Egypt’s economic reform paying off but at cost for the poor
Cairo - Economic reform measures taken by Egypt in early November are paying off, although at a heavy social cost, economists said.
The foreign currency parallel market is disappearing with currency exchanges going back to the official banking system, leading to predictions that foreign currency revenues would grow, they added.
“The new measures, which were indispensable for the reform of our economy, will significantly improve our economic conditions,” said Assistant Finance Minister for Treasury Affairs Mohamed Mo’eit. “This will even be noticed by the general public some time from now.”
Having strenuously tried, but in vain, to rein in the parallel currency market, Egypt decided to float its national currency, the pound, against foreign currencies. The country’s decades-long controlled foreign currency exchange rate regime caused a situation in which foreign currencies were valued by the Central Bank at a rate far lower than their real market prices.
This opened the door for much of the foreign currency dealings to be conducted outside the official banking system. The presence of a parallel currency market and two exchange rates for the same currencies scared off investors and caused problems for importers.
Nonetheless, the pound float, initially derided by monetary planners, is achieving positive results, the government says. The US dollar exchange rate at the country’s banks, for example, jumped from 8.88 pounds before flotation to 18 pounds, the same rate as on the parallel market.
This is sending thousands of US dollar hoarders to banks to exchange their greenbacks. The banks had collected $3 billion in the first three weeks after the flotation, the Central Bank said.
“The foreign currency parallel market will totally disappear day after day,” said economist Nashaat Ibrahim. “Those who have dollars do not need to exchange them at the black market now because they can get the same rate at the banks.”
In an effort to try to ease Egypt’s budget deficit, fuel subsidies were slashed 47%, a move decried by the general public but lauded by economists as a way to reduce the country’s deficit of almost 20%.
Egypt spent $6.8 billion to subsidise energy in the 2015-16 budget. The recent subsidy reduction is expected to lower total energy subsidies to $3.9 billion.
The new economic measures came in the wake of an agreement between Egypt and the International Monetary Fund (IMF) for a $12 billion loan. The IMF has disbursed $2.75 billion to Egypt and the remainder of the loan is to be released over three years.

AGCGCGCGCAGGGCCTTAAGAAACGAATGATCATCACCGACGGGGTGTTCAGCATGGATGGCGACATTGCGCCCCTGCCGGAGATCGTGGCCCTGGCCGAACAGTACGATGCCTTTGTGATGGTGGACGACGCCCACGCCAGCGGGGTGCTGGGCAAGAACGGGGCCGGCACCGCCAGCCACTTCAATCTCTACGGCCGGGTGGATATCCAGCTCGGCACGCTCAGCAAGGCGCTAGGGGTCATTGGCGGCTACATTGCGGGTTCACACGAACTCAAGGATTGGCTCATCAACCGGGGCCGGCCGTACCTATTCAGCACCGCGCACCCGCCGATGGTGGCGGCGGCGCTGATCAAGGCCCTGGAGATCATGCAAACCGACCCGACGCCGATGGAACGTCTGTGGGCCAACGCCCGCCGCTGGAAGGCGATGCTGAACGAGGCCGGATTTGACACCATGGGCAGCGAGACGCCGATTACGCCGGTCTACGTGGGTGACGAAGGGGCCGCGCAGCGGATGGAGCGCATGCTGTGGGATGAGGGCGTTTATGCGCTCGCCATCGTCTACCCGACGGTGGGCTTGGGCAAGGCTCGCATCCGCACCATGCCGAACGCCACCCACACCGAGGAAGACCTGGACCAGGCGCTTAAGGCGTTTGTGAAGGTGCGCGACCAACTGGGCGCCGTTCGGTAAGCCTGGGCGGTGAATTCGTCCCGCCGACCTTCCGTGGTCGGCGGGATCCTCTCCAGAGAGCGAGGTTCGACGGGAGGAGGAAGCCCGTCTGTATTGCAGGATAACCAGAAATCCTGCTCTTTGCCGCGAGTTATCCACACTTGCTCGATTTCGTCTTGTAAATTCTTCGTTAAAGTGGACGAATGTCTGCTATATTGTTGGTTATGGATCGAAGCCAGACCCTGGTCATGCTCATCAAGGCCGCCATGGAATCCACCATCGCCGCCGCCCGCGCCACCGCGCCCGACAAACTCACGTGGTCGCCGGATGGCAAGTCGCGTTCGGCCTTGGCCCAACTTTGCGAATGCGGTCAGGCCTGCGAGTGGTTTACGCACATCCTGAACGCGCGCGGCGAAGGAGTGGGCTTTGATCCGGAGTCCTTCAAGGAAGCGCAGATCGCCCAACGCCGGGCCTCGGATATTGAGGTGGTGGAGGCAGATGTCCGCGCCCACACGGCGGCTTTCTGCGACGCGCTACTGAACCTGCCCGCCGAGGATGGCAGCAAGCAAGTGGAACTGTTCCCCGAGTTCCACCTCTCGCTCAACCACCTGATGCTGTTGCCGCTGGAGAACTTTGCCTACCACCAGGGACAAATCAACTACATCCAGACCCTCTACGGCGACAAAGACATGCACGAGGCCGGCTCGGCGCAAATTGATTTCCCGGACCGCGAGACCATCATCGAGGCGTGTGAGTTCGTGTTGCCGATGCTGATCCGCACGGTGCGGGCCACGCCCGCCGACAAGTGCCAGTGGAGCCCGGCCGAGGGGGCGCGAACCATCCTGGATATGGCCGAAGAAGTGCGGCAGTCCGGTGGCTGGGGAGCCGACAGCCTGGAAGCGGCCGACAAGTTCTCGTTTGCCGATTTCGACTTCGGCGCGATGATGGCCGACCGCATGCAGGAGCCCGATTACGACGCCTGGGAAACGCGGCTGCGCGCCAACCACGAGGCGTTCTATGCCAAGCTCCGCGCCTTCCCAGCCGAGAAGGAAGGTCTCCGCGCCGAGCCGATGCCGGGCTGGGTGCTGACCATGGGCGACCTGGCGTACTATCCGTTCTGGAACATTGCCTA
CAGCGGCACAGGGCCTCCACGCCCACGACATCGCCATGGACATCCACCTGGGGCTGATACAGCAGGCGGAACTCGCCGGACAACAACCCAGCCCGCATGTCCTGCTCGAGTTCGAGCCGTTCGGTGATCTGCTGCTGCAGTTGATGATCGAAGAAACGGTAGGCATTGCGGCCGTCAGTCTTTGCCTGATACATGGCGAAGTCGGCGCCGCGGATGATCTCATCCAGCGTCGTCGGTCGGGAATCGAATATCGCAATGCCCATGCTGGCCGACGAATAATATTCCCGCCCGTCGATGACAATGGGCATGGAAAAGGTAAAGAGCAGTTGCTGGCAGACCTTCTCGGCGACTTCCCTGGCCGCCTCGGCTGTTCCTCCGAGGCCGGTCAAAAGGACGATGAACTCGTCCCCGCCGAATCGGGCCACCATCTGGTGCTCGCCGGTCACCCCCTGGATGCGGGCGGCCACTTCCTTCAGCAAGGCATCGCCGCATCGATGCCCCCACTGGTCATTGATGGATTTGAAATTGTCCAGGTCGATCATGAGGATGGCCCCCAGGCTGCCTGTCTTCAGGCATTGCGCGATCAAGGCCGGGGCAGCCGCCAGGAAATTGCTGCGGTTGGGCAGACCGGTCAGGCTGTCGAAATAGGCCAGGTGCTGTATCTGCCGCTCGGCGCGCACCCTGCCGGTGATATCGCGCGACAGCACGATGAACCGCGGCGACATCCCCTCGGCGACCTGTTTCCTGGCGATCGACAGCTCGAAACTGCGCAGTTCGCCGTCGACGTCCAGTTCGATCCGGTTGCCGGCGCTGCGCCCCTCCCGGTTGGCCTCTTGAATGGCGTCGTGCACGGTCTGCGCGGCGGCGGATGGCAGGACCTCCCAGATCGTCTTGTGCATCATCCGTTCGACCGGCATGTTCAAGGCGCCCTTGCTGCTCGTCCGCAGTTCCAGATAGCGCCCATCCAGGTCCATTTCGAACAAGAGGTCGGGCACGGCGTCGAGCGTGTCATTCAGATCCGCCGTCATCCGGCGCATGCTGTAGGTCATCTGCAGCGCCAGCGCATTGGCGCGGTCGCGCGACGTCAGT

Egypt said the loan is important to prop up its foreign currency reserves, now at $23.5 billion, move ahead with an economic development programme and gain investors’ confidence.
The new measures, however, are coming at a huge cost for the general public and the Egyptian Treasury, economists said.
Egypt, heavily dependent on imports, has to pay more pounds for commodities it buys from other countries, which means higher prices in local markets. Commodity prices are shooting up, dwarfing the earnings of tens of millions of Egyptians, almost 27% of whom are poor.
“The government should have expected the inflationary wave resultant from the pound flotation from the very beginning,” said Abdel Nabi Abdel Mutaleb, an economist and a former deputy Trade minister. “There is an urgent need for action now to control the market and prevent commodity prices from becoming out of control.”
“The aim of the reform programme is to attract direct investments and raise living standards,” Egyptian Prime Minister Sherif Ismail said in a recent interview with a local newspaper.
To prevent more Egyptians from descending into poverty, the government is set to increase food subsidies and work to keep those who do not deserve to be in the programme out. About 20 million Egyptians benefit from their country’s food ration system but the government says many food stamp holders do not deserve them.
The government says it will take the public three years to fully feel the effects of the new economic measures.
“All this will take time to happen, but the public must be patient for the reform to bear its aspired fruit,” Mo’eit said. “We cannot move ahead without the reform. Everybody must understand this.”